Twitter’s regularly scheduled shareholder meeting Wednesday didn’t include a vote on Tesla billionaire Elon Musk’s $44 billion bid for the social platform. This vote will be held at an undetermined future date.
CEO Parag Agrawal said at the outset that executives won’t be answering any questions surrounding the proposal. The CEO Parag Agrawal refused to answer any questions from stockholders about what happens to their shares if Twitter is bought and taken private. If this occurs, the stockholder will be compensated the agreed-upon price per share. The stock would then be removed from the market.
Musk did not join the meeting, although he could have, being one of Twitter’s largest shareholders.
But the drama surrounding his offer — almost all of it created by Musk himself — threatened to spill over into Wednesday’s proceedings. Musk was often invoked by shareholders who raised proposals to vote. One proposal, by the New York State Common Retirement Fund, called for a report on Twitter’s policies and procedures around political contributions using corporate funds. In a preliminary vote, it passed.
Both proposals were made by conservative-leaning organisations but failed to get enough votes. One called for an audit on the company’s “impacts on civil rights and non-discrimination” and referred to “’anti-racism’ programs that seek to establish ‘racial/social equity’” as “themselves deeply racist.” The other sought more disclosure on the company’s lobbying activities.
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Several proposals spoke to the deep existential conflict that’s been playing out among Twitter’s users, employees, shareholders and employees. One side criticized the company for its too-liberal politics, bias against conservatives and lack of transparency. Others said that the company was failing to protect the users from abuse, harassment and misinformation.
Musk’s “free speech” edict — which he has indicated would govern the company if he takes over, without offering details — has only inflamed the conflict.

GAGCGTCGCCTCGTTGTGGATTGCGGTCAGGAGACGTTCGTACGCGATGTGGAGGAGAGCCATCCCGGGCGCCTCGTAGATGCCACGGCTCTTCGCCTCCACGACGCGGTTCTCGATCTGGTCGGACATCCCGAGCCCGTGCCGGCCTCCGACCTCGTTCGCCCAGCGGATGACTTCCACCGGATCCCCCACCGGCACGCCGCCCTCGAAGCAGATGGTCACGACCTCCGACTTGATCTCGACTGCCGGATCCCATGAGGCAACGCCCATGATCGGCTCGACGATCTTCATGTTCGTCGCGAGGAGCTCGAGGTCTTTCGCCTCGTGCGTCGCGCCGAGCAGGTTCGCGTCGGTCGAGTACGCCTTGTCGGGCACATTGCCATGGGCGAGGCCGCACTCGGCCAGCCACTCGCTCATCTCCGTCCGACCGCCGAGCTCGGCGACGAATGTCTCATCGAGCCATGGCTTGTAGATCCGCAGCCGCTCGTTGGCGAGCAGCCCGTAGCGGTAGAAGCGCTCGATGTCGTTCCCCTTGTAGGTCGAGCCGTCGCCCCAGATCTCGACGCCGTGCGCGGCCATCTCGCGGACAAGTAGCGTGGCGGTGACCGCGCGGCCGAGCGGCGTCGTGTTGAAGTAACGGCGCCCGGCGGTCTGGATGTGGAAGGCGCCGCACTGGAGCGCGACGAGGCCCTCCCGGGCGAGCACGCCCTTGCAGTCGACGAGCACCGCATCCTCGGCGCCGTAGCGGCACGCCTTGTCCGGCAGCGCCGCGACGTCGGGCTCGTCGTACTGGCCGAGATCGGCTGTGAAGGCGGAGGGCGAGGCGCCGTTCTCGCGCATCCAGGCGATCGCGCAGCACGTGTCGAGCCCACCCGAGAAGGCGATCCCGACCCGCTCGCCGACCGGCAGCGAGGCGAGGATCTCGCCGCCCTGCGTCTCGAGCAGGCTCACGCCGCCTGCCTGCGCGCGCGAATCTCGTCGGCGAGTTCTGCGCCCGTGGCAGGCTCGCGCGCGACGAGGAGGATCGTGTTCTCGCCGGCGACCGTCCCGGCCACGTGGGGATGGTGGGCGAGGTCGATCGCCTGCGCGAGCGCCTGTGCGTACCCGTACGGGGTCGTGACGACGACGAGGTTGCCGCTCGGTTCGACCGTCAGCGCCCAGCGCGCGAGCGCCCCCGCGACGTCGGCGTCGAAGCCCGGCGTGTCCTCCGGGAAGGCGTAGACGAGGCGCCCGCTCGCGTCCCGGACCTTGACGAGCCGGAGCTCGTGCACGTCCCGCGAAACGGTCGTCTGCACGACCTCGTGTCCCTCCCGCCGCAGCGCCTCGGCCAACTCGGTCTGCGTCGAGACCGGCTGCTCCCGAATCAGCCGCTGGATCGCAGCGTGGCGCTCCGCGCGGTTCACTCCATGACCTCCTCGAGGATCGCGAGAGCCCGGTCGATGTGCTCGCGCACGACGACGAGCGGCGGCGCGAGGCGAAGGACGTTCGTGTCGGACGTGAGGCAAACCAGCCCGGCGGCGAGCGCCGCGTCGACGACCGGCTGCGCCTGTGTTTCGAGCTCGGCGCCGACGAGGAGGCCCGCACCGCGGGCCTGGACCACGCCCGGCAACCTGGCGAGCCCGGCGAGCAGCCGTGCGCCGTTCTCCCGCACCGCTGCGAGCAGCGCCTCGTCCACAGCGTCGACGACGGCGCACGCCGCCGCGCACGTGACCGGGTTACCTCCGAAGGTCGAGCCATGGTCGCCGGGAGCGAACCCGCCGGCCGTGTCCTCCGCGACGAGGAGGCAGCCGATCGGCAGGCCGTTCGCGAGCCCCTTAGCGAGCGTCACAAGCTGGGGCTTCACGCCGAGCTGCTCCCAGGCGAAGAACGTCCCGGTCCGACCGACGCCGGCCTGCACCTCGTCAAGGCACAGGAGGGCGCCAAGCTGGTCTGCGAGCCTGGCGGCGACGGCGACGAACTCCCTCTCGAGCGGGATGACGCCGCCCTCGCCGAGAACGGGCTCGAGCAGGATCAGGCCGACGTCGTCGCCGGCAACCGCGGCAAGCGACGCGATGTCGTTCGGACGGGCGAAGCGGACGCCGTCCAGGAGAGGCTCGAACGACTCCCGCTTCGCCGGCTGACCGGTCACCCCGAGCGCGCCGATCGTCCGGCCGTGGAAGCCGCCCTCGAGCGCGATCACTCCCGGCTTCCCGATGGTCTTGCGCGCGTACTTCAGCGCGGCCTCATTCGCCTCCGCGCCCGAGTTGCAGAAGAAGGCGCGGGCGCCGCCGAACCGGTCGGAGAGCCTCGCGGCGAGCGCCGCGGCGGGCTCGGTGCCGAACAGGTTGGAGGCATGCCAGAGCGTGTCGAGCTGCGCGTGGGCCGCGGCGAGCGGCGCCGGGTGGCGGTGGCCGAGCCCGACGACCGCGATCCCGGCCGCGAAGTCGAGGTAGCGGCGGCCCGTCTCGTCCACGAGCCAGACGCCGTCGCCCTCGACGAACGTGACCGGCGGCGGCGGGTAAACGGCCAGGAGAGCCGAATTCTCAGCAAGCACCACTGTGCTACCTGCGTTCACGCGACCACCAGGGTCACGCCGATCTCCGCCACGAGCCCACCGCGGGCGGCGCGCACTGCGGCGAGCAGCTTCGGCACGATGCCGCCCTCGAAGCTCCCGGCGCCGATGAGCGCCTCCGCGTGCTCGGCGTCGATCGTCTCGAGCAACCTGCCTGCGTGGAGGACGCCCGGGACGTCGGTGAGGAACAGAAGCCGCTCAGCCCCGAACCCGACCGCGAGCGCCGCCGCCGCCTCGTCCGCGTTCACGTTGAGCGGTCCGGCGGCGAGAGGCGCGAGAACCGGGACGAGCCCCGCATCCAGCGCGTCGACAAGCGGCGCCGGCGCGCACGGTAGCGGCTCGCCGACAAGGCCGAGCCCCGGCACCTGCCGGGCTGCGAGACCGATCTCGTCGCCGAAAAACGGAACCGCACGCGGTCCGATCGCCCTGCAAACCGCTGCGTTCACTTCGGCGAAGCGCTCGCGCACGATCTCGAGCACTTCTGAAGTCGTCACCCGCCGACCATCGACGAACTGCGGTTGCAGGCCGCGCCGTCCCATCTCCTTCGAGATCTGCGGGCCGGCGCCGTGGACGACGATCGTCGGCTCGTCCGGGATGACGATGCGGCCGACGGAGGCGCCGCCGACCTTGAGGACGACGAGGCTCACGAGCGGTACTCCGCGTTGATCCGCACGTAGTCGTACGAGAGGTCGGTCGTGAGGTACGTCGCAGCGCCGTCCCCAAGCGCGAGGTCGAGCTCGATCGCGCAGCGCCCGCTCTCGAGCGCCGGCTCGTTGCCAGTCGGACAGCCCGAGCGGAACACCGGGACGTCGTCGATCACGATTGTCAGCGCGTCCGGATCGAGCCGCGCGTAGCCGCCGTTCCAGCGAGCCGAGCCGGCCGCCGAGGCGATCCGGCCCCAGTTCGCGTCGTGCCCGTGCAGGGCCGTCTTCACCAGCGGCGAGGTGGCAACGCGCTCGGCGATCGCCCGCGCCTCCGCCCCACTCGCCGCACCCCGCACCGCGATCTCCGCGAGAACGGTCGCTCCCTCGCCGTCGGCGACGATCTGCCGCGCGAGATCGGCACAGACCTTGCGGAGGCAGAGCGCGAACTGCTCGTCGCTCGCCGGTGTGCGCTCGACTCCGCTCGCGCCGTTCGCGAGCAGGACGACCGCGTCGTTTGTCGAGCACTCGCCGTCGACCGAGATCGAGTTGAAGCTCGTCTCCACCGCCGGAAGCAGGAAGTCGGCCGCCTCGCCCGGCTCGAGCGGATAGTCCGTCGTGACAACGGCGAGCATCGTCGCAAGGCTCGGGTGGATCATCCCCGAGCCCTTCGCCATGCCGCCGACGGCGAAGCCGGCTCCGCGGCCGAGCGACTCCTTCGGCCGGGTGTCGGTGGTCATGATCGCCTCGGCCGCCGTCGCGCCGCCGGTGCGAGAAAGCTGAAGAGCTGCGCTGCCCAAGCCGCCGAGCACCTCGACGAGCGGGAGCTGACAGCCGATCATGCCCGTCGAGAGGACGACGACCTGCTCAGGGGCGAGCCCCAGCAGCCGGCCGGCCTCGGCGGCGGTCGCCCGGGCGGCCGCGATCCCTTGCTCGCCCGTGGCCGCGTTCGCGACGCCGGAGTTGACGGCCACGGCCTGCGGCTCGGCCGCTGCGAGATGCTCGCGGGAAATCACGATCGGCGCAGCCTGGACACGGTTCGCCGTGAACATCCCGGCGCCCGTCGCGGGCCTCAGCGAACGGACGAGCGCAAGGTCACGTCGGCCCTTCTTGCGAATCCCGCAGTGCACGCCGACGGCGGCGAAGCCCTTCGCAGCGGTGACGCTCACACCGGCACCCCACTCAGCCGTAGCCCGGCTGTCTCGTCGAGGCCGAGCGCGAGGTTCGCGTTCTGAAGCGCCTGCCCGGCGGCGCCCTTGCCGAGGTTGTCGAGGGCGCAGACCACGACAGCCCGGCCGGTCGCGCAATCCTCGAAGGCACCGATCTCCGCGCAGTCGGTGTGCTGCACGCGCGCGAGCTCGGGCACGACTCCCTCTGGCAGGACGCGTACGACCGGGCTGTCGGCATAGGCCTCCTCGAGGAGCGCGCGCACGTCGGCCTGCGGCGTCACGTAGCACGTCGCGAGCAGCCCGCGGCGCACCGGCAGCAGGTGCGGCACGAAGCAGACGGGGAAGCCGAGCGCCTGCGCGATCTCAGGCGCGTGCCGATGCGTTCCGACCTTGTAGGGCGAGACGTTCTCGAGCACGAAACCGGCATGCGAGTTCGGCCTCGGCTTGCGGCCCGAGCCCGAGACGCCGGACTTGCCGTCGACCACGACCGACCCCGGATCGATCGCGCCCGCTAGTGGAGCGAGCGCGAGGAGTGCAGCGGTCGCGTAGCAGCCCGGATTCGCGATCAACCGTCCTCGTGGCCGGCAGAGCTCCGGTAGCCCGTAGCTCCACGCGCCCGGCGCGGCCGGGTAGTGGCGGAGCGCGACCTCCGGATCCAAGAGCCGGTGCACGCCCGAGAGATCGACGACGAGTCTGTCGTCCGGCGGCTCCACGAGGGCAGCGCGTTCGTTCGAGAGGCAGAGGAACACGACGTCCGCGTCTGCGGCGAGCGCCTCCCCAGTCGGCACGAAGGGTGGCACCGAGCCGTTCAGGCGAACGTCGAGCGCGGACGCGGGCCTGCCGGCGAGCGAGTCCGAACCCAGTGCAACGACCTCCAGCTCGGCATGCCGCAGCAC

Musk had promised that taking over Twitter would enable him to rid the social media platform of its annoying “spam bots.” But he’s been arguing, without presenting evidence, that there might be just too many of those automated accounts for the deal to move ahead.
The sharp turnaround by the world’s richest man makes little sense except as a tactic to scuttle or renegotiate a deal that’s becoming increasingly costly for him, experts said last week. The fact that the whole thing is playing out publicly — on Twitter, no less — only adds to the chaos that’s been a constant in Musk’s bid, even before he made it.
Earlier in May, the mercurial billionaire tweeted that the deal was “on hold” because he wanted to pinpoint the number of spam and fake accounts on the social media platform after claiming that Twitter’s own estimate is too low.
Experts say Musk can’t unilaterally place the deal on hold, although that hasn’t stopped him from acting as though he can. He could face a $1 million breakup fee if he leaves. Alternatively, Twitter could sue Musk to force him to proceed with the deal, although experts think that’s highly unlikely.
Twitter shares rose $1.09 or 3% to $36.83 on Wednesday afternoon. Musk’s offer is for $54.20 per share.
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